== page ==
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    Quote Originally Posted by King Mir View Post
    Cast 0x80 and 0xBF to unsigned char or char when using them. Then it should work.

    The problem is because those values are int type by default, so comparing a negative char with them will always be less. If you cast the numbers to char, then they are converted to the twos compliment correctly.
    This worked perfect! Thanks King!
    Code:
    if ((buffer[i]>=(char)0x80) && (buffer[i]<=(char)0xBF)) continue
    Now I can just ignore the ideas of Dino, etc.
    C programming resources:
    GNU C Function and Macro Index -- glibc reference manual
    The C Book -- nice online learner guide
    Current ISO draft standard
    CCAN -- new CPAN like open source library repository
    3 (different) GNU debugger tutorials: #1 -- #2 -- #3
    cpwiki -- our wiki on sourceforge

  9. #9
    Jack of many languages Dino's Avatar
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    Wow. You sure know how to make a guy feel loved. As much as I hated to do it, I had to update my signature on that one.
    Mac and Windows cross platform programmer. Ruby lover.

    Quote of the Day
    12/20: Mario F.:I never was, am not, and never will be, one to shut up in the face of something I think is fundamentally wrong.

    Amen brother!

  10. #10
    Registered User Codeplug's Avatar
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    Just use unsigned char pointers, then you don't have to cast the constants.

    You still haven't made sense of your statements (post #4) or explained how using strcasestr() on UTF8 strings makes any sense.

    gg

  11. #11
    spurious conceit MK27's Avatar
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    Quote Originally Posted by Codeplug View Post
    Just use unsigned char pointers, then you don't have to cast the constants.

    You still haven't made sense of your statements (post #4) or explained how using strcasestr() on UTF8 strings makes any sense.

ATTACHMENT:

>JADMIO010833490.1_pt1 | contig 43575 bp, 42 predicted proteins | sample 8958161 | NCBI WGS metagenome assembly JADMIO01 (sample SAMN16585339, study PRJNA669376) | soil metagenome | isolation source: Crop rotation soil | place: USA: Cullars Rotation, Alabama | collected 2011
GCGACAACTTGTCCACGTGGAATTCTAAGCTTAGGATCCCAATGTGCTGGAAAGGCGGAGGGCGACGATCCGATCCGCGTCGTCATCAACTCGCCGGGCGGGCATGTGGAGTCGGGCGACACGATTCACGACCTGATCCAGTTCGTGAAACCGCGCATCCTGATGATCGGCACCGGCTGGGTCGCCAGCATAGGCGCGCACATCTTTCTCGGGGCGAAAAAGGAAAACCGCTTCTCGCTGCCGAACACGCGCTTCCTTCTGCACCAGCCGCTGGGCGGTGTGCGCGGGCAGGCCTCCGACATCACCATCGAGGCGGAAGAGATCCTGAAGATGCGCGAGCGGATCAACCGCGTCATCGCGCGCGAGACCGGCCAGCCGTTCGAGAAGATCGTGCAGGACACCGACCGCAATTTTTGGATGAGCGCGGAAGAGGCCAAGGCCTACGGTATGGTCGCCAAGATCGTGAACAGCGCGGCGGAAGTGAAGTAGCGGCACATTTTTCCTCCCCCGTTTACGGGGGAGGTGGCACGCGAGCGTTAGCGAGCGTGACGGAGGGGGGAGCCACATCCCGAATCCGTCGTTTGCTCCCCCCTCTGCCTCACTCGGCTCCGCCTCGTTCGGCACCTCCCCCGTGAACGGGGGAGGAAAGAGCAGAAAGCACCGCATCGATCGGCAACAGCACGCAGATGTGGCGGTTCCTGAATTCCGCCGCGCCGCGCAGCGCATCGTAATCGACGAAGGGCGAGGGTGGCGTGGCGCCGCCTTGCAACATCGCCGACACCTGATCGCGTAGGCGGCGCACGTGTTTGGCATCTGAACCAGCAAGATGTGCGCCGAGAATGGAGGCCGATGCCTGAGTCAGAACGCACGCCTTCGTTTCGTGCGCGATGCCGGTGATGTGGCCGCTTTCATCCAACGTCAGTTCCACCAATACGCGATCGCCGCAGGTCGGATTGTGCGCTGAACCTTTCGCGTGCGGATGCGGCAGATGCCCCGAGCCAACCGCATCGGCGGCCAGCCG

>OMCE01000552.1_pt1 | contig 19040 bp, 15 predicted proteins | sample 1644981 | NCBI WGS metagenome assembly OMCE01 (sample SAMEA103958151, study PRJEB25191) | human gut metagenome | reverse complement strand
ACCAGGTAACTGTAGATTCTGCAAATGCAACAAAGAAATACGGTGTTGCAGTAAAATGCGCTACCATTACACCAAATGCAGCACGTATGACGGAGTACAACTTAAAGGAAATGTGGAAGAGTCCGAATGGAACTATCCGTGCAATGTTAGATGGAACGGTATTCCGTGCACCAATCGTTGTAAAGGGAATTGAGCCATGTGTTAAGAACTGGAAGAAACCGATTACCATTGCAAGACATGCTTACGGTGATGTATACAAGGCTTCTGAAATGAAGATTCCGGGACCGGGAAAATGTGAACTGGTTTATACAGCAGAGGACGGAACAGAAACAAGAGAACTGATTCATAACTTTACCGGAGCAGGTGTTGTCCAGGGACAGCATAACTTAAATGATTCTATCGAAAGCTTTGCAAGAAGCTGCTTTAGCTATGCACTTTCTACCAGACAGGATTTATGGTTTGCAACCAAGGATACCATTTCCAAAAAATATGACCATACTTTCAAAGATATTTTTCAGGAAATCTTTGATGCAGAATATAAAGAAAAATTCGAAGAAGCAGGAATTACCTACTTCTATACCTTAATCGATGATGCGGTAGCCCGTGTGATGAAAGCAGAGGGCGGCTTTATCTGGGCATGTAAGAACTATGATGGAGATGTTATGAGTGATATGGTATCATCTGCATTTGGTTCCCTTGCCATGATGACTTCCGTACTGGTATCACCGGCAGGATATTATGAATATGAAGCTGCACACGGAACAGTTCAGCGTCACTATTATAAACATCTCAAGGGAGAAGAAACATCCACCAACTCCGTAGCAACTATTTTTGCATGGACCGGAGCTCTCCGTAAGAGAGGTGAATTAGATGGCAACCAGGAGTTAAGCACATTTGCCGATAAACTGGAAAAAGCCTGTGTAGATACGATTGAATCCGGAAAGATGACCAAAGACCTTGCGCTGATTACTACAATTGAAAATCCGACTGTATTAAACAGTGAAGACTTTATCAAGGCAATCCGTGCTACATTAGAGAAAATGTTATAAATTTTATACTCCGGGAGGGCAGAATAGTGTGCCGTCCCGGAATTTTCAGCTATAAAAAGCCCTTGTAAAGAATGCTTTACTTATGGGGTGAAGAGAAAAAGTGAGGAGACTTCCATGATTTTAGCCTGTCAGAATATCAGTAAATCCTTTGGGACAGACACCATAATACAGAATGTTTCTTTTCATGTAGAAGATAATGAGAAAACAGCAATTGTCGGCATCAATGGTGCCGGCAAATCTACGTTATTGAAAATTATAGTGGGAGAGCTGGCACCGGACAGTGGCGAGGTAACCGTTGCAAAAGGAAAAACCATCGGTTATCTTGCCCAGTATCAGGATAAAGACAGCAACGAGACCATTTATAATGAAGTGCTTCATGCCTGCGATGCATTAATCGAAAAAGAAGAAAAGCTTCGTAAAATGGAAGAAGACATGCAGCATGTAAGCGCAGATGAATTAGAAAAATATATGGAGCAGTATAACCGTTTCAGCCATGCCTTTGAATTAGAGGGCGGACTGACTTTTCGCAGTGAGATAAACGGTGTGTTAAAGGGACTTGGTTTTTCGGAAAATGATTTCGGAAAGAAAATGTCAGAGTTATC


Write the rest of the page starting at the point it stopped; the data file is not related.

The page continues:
gg
    strstr and strcasestr work fine on UTF8 strings. I don't know why you think they would not, since they return a pointer to the first byte of the match. The reason I am having to make an adjustment is because I'm applying the result of a search on a char buffer to a seperate (GUI display) buffer using the offset, so "byte count does not equal character count" becomes a reality.

    My original problem, I thought, was because I was using an unsigned pointer and that this was a problem for strcasestr. However, after I switched everything to signed it persisted. My solution to this was to write my own str(case)str that returns an int offset rather than a pointer.

    Since I don't have the old code to give you an example of the problemic output, all I can do is summarize thusly: The pointer returned by strcasestr did "contain" correct data, but the actual address of the pointer was mysteriously OUTSIDE the buffer, which meant that when I used it arithmetically to proceed through the buffer (start from *ptr-*buffer+length of word, ptr being the last return from str(case)str), it did not work. The problem was not my code, since substituting strstr worked fine. This only happened when the buffer was fairly large (several mb).

    I imagine the pointer was not really outside the buffer (since it did "contain" the correct data), but the address looked incredibly high (if the buffer started at say 0x7eXXXX, the strcasestr pointer started with 0xfffff. The strstr pointer was what I would predict, 0x7eXXXX+offset). I'm guessing this is some two's compliment related issue again, although it occured using both signed and unsigned buffers and pointers.

    If anyone has an explanation I would of course appreciate it (for future reference).
    Last edited by MK27; 02-03-2009 at 12:16 PM.
    C programming resources:
    GNU C Function and Macro Index -- glibc reference manual
    The C Book -- nice online learner guide
    Current ISO draft standard
    CCAN -- new CPAN like open source library repository
    3 (different) GNU debugger tutorials: #1 -- #2 -- #3
    cpwiki -- our wiki on sourceforge

  12. #12
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    I'm fairly sure that most strcasestr implementations do not follow UTF8-rules and simply use tolower / toupper on each single byte to compare, which makes the function unsuitable for UTF-8 strings unless it is fully composed by single-byte code points (On the other hand, strstr should work just fine on UTF-8 strings).

    I'm not sure I fully understand the problem you were having with strcasestr, but your use of pointer arithmetic looks wrong to me. If you want to get the byte offset of the first caseless match, then you would use ptr - string, where ptr represents the return value returned by a caseless search function and string is the beginning of the UTF-8 string.